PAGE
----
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Panorama
A history of IVF
Test tubes
The world's first 'test tube' baby was born just before midnight on 25 July 1978 at Oldham General Hospital.

Louise Brown made her historic entry into the world with "the biggest yell you ever heard from a baby", according to her mother.

Her birth, and with it the birth of In Vitro Fertilisation (IVF) treatment also gave hope to millions of childless couples around the world.

The technique used in IVF involves removing or harvesting eggs from a woman's body, fertilising them in a laboratory.

Expertise

The woman is given hormone drugs to prepare her womb to receive the fertilised eggs that are then placed back inside the womb.

It was developed by Gynaecologist Patrick Steptoe and his partner Robert Edwards, who spent several years perfecting the technique.

Edwards and Steptoe met in 1971 when they began sharing their ideas and expertise in fertility treatments.

They concentrated their efforts on maintaining a human egg and early embryo outside the body - or in vitro.

Their first success came in 1975 when a human embryo was replaced successfully in the body of its mother.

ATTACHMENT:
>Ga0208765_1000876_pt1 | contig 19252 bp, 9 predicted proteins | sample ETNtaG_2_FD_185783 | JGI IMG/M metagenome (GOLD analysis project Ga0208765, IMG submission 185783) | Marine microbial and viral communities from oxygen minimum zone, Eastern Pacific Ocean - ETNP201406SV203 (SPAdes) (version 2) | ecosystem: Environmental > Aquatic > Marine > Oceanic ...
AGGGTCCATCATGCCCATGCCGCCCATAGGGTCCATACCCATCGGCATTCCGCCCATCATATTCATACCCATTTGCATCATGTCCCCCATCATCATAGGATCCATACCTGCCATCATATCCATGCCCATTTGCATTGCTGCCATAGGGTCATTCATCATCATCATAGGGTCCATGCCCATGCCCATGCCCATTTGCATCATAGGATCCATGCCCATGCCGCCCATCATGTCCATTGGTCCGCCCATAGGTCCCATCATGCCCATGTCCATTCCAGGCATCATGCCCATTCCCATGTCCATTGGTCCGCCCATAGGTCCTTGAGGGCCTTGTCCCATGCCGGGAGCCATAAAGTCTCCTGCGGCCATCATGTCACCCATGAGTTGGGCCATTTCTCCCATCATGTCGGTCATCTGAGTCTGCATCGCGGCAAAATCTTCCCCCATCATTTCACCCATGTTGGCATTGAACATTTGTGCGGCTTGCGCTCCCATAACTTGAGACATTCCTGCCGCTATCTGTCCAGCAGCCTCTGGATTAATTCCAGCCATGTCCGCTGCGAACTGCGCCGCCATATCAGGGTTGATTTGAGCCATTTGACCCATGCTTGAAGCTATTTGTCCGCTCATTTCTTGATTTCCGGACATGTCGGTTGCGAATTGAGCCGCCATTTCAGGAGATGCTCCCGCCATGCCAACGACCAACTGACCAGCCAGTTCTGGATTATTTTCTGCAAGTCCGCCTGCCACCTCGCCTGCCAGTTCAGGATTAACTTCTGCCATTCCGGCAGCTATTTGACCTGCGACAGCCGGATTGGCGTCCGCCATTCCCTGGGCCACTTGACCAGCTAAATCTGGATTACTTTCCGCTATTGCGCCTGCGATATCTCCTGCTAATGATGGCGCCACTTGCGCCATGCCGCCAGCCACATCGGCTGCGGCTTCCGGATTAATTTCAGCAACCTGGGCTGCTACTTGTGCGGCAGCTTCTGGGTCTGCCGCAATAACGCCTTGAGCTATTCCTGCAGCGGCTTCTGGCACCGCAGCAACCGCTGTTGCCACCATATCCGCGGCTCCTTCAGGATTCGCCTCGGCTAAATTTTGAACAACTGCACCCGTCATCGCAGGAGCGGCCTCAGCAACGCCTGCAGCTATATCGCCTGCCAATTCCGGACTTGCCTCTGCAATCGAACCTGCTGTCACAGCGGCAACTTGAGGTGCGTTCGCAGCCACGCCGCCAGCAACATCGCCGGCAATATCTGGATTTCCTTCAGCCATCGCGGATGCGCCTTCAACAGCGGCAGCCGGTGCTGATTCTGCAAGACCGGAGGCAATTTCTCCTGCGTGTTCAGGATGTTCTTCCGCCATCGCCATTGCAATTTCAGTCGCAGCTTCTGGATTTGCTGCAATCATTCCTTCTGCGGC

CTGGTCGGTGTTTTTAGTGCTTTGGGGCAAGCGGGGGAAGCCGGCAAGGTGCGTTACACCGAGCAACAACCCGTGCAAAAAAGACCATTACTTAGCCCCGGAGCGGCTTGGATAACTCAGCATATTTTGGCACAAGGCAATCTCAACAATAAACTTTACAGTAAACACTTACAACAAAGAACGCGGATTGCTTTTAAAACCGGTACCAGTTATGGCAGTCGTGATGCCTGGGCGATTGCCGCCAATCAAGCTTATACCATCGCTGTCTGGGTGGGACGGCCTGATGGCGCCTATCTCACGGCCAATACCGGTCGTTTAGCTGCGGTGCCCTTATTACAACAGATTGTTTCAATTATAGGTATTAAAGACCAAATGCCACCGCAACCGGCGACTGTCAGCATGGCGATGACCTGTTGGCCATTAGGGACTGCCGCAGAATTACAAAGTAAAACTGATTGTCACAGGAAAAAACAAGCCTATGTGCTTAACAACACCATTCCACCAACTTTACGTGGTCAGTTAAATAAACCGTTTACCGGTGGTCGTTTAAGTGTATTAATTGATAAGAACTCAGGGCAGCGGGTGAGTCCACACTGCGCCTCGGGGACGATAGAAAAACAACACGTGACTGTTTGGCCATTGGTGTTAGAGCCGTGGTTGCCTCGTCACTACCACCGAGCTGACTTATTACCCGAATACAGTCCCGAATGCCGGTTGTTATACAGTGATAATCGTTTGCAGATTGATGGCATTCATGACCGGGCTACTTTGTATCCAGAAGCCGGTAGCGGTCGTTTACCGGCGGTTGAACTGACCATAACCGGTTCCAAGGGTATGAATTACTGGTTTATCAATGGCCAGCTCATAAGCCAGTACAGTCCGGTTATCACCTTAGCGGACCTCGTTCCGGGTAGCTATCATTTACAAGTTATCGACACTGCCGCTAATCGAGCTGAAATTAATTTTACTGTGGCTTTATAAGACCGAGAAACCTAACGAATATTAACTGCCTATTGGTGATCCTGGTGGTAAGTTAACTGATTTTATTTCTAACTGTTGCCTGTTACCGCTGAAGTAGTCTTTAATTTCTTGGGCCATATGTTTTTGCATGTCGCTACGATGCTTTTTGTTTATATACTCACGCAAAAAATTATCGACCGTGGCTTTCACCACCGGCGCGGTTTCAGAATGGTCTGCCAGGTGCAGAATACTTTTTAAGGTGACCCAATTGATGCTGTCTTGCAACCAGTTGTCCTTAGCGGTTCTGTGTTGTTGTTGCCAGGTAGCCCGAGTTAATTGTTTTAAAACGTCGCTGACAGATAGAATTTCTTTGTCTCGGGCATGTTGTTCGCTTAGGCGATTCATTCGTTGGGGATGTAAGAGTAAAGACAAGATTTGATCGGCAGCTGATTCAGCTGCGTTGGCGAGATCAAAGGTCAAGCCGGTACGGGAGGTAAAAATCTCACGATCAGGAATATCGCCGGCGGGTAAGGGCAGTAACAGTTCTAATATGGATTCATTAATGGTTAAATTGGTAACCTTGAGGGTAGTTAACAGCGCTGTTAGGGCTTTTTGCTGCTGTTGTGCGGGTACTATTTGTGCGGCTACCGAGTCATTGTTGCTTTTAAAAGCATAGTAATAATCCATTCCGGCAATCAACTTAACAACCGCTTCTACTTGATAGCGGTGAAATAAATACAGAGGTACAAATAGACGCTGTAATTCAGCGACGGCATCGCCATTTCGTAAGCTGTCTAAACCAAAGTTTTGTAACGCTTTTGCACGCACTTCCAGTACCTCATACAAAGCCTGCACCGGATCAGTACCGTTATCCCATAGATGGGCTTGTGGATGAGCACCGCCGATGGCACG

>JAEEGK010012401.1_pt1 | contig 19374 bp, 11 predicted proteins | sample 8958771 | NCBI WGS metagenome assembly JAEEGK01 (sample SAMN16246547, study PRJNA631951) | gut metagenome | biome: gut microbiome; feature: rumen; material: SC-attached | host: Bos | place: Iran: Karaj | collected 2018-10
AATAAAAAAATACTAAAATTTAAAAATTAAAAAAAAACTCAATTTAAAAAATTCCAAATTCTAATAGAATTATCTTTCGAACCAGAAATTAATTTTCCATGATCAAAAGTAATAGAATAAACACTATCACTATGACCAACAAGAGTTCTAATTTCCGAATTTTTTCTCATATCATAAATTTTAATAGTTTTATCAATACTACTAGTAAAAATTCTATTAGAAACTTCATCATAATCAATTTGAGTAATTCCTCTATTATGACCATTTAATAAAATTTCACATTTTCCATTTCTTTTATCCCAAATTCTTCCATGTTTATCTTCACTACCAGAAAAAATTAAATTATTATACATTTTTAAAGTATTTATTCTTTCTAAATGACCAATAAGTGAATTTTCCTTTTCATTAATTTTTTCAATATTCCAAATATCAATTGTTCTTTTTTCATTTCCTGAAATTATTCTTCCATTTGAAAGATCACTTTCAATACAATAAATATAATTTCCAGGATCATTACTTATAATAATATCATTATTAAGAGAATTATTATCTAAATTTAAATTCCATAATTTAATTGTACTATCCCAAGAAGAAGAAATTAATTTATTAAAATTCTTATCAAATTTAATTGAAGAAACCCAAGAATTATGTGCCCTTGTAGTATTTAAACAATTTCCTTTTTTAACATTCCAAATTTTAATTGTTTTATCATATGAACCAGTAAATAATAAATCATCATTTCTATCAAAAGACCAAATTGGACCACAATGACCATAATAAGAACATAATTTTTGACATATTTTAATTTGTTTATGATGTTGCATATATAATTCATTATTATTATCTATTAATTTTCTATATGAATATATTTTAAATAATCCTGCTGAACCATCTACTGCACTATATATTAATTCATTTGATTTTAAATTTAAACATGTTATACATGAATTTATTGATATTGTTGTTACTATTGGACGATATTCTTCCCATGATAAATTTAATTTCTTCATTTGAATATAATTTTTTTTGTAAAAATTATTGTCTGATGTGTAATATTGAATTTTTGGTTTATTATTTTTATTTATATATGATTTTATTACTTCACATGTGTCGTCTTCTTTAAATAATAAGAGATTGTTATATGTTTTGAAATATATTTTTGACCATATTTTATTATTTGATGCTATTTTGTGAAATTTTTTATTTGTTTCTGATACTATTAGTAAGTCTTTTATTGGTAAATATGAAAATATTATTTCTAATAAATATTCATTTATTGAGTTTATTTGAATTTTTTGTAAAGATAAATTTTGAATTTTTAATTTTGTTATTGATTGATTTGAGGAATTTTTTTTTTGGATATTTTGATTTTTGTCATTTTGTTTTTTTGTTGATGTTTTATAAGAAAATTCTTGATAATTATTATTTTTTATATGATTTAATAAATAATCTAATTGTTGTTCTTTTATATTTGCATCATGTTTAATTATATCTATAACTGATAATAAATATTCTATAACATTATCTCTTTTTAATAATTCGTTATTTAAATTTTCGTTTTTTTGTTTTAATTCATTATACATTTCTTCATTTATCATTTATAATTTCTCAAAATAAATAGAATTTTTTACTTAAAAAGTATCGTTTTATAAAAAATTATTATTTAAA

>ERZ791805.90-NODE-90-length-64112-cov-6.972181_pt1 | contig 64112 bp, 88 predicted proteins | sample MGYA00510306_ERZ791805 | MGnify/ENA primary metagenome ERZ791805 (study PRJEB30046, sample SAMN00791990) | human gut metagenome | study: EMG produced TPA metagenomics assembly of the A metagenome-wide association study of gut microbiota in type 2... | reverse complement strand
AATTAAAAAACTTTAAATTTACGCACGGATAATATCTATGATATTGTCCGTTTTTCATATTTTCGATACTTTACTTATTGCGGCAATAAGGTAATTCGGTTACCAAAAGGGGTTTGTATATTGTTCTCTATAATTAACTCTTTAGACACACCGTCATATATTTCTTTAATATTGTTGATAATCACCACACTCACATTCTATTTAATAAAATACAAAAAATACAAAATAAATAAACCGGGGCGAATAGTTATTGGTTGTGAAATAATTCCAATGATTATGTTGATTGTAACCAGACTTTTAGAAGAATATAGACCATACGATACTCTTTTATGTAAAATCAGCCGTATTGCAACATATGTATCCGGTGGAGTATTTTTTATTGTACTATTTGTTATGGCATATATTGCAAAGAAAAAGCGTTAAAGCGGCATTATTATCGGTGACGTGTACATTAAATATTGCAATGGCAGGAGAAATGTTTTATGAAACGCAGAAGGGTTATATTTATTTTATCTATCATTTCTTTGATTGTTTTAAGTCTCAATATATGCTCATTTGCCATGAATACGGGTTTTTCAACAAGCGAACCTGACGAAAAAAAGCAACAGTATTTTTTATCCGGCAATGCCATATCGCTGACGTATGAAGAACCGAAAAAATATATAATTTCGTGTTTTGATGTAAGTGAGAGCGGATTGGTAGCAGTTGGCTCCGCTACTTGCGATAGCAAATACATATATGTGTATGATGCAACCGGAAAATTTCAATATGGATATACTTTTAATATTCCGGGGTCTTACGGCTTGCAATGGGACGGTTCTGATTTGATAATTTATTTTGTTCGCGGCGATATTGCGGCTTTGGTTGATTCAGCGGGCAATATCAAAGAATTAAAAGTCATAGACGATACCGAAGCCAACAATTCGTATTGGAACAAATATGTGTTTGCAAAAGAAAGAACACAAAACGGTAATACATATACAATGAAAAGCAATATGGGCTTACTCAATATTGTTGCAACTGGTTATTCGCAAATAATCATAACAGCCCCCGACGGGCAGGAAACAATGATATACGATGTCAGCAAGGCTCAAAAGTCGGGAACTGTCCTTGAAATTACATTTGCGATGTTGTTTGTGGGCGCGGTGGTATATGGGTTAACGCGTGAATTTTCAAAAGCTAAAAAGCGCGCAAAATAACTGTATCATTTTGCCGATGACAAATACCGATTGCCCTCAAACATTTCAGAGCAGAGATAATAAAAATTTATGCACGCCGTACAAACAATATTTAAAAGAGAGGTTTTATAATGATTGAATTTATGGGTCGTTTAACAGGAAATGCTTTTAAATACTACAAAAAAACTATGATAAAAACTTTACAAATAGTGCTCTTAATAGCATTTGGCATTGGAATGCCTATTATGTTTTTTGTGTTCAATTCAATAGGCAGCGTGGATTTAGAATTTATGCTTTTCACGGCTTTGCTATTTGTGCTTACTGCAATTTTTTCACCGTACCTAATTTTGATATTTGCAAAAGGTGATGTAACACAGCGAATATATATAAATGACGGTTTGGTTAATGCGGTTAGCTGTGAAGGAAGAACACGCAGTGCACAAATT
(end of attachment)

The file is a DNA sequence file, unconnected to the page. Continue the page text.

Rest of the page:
However, the pregnancy developed in her Fallopian tube - an ectopic pregnancy - and the tube was removed along with the embryo.

Controversial

However, success was not far away, and less then two years later the doctors implanted a fertilised egg into Lesley Brown.

The result was baby Louise, and the historic birth. She will celebrate her 25th birthday in July.

Now, 25 years after the Brown's, more than 30,000 babies have been born through IVF in the UK, with around 2,000 children being born every year.

However the process is and has always been controversial. With new techniques being developed in the past 10 years

Critics also say the process can falsely raise would-be parents' hopes as it only has a success rate of around 15%

They also point to the cost - it can cost up to 2,000 per cycle for a couple to go private.

Panorama: The baby business

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